XNA Components – Better Structure And Organization

XNA has been really quite nice to play with, a pleasant change from the grind of UDK or Source where everything is done for me, and UI is simple – a lie on Source mind you. Building the Hades POC out in XNA has been fun because it feels like I have been on an educational adventure, experimenting and rebuilding portions of the game slowly and analyzing the results then rehashing it and repeating. Of all of the elements/tools in XNA that I’ve been able to use, tripped over and even those I thought I understood but didn’t  one stands out – I love the fact that components exist.

In a moment ill show you how I used components to ensure that my screenshot mechanism never includes the debug information but always includes the screen, also known as the back buffer.

Disclaimer: All of the code & discussion below refers to XNA 4.0

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Progress Being Had

Adobe AIR™ loading... I occasionally get the opportunity to revisit code and rewrite applications i’ve written previously. Without fail i can always tell which of the applications was being used by me directly and how often i was running it, if not by the quality of the code… by the progress monitor i implemented. There are usually three monitors, and i can see each of them standing as a checkpoint to the next.

  1. DONE!
  2. Iterate through with some character dropped on the screen
  3. A Percentage completed bar that updates

Each one has its benefits and usefulness, so i figured id take a moment to step through each of them and where i use it, as well as how i coded it for the latter two.

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Assembly is definitely tough to work with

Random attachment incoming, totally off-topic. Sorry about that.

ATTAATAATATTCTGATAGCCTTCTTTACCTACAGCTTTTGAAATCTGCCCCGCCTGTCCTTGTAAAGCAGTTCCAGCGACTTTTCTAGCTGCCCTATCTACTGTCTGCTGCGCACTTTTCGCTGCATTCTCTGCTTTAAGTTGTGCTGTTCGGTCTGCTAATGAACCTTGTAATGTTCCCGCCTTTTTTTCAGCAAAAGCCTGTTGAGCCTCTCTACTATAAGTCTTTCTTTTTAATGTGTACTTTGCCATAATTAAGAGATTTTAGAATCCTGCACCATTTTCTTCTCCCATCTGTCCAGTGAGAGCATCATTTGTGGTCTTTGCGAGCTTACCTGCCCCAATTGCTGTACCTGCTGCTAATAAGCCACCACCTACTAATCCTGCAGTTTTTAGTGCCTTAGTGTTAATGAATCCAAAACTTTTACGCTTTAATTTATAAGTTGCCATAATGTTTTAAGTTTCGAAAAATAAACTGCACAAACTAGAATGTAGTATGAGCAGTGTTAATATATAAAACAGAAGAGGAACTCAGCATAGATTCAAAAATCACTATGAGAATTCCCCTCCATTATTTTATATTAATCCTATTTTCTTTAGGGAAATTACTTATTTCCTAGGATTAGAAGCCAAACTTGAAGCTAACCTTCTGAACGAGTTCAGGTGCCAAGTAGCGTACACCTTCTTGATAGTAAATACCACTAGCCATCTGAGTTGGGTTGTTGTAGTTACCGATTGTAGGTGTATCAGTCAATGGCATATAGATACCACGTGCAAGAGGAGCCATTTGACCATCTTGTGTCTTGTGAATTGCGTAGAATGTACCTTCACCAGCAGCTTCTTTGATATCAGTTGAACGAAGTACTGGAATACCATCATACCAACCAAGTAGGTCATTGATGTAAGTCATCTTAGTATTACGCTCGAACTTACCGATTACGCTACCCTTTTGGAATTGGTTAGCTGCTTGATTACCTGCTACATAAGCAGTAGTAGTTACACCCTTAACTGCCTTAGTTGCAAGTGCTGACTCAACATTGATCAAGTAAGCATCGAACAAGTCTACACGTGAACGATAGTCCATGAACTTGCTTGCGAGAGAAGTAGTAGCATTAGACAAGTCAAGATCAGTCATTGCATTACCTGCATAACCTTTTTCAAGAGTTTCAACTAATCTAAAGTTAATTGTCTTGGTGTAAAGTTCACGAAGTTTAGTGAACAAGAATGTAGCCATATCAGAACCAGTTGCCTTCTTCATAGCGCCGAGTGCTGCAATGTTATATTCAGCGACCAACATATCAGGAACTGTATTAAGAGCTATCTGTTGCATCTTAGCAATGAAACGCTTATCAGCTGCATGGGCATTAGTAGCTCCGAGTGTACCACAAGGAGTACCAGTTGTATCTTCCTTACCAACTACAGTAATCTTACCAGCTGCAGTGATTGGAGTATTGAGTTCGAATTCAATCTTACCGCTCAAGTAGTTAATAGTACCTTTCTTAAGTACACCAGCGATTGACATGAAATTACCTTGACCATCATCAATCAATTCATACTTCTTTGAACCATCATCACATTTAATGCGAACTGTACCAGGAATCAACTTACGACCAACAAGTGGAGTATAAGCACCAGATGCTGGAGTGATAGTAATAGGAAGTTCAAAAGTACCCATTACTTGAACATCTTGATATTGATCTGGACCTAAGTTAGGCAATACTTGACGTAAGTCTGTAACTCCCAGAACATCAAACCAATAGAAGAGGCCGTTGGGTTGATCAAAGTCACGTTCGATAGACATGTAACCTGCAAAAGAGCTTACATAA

A two-dimensional array stored as a one-dimens...

I have been very lax about sharing my experiences with the advanced assembly course, and ill tell you why – I am actually having a tough time and its bothering me. Its not tough to accomplish the projects…

  1. Write an app that calculates the GCD for two integers
  2. Begin work on my own Strings and Output libraries
  3. Continue work on libraries, work with FileIO
  4. Floating point arithmetic & stack manipulation

Overall it has been a lot of fun, learning about the memory interaction and trying to find better ways to work with arrays and heap allocation etc. It is definitely not as simple as some would have it be, but… fun is definitely an appropriate label:

This class is focused on getting beyond the Kip Irvine library and learning about the Windows API, Floating point arithmetic, and memory management. The most recent two labs have been incredibly telling, particularly about the Windows API, and for the record – I don’t like it.

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Code Example – MSSQL Test Update

I posted, in june of last year, about some very useful MSSQL tests that make development and the promotion process we use here at Broadcom easier. One of the tests was not entirely correct, and id like to make a quick substitution (although i wont be replacing the previous entry because it sort of works too).

Does a table have a field already?

IF EXISTS (SELECT Coalesce(Col_length('dbo.T_Table', 'FieldName'), 0))
GO

should be

Does a table have a field already?

IF EXISTS (SELECT 1 WHERE Col_length('dbo.T_Table', 'FieldName') > 0)
GO

sorry about the mixup. This new one is much simpler to read share with your friends and actually works well.

Code Example – NSIS – UT3 Install Locations

Along with the mod switch comes another piece of the pie. The installer allows you to package your mod for distribution. One of the hurdles that needs to be hopped over is finding UT3.exe so we can create the required shortcuts. Below is a short piece of code in NSIS to check the registry keys in windows 32 and 64 bit.

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